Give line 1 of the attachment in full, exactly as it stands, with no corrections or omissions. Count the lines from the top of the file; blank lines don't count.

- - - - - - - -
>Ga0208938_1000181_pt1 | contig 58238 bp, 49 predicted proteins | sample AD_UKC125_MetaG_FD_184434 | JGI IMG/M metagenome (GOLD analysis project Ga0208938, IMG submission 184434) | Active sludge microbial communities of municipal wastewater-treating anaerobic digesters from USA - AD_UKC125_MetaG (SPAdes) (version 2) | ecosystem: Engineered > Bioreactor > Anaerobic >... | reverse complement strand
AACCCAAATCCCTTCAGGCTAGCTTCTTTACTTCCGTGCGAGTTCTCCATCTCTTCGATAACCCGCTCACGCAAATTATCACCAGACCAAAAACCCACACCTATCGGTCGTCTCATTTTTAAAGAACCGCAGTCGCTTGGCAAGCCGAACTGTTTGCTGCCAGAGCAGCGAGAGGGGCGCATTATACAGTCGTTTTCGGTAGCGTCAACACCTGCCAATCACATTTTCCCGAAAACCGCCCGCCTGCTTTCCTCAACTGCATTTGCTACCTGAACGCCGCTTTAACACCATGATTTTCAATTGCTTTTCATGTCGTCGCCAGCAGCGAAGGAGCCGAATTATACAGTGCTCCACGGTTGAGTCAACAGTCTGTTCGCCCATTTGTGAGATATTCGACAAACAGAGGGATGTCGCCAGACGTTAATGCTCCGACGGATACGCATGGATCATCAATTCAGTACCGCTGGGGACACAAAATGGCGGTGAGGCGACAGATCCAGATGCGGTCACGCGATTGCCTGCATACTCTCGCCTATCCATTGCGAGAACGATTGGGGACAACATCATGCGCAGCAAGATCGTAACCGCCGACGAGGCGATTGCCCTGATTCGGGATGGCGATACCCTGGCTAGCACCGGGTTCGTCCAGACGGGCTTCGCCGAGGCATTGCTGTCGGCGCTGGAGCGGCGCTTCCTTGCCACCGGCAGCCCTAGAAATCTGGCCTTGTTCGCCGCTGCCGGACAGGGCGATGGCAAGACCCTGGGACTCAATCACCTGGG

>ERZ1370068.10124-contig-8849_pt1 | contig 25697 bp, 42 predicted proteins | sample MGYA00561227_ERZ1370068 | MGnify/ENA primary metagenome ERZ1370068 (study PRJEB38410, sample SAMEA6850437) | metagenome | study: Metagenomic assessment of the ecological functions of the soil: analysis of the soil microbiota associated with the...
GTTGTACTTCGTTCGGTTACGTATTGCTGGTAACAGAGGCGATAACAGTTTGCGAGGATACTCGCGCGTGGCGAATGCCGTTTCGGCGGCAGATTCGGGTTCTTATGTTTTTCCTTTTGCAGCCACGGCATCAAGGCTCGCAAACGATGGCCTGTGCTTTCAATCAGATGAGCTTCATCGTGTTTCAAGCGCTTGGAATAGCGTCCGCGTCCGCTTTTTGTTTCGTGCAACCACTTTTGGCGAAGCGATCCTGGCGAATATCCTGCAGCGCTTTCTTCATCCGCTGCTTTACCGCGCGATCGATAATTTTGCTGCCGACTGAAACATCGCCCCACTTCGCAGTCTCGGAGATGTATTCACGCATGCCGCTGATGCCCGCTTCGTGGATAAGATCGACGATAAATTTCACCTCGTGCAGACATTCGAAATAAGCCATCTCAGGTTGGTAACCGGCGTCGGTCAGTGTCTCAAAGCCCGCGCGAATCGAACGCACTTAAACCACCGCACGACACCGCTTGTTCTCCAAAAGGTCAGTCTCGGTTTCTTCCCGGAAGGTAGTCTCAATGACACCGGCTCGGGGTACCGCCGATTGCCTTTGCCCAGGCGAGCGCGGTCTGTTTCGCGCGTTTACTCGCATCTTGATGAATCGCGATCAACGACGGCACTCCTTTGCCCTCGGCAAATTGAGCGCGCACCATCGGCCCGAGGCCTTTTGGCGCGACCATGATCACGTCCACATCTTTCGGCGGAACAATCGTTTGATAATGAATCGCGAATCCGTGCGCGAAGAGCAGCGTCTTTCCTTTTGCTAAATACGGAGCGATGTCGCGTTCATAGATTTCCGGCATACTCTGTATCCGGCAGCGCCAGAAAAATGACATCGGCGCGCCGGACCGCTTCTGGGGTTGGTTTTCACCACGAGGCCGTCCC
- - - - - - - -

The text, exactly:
>Ga0208938_1000181_pt1 | contig 58238 bp, 49 predicted proteins | sample AD_UKC125_MetaG_FD_184434 | JGI IMG/M metagenome (GOLD analysis project Ga0208938, IMG submission 184434) | Active sludge microbial communities of municipal wastewater-treating anaerobic digesters from USA - AD_UKC125_MetaG (SPAdes) (version 2) | ecosystem: Engineered > Bioreactor > Anaerobic >... | reverse complement strand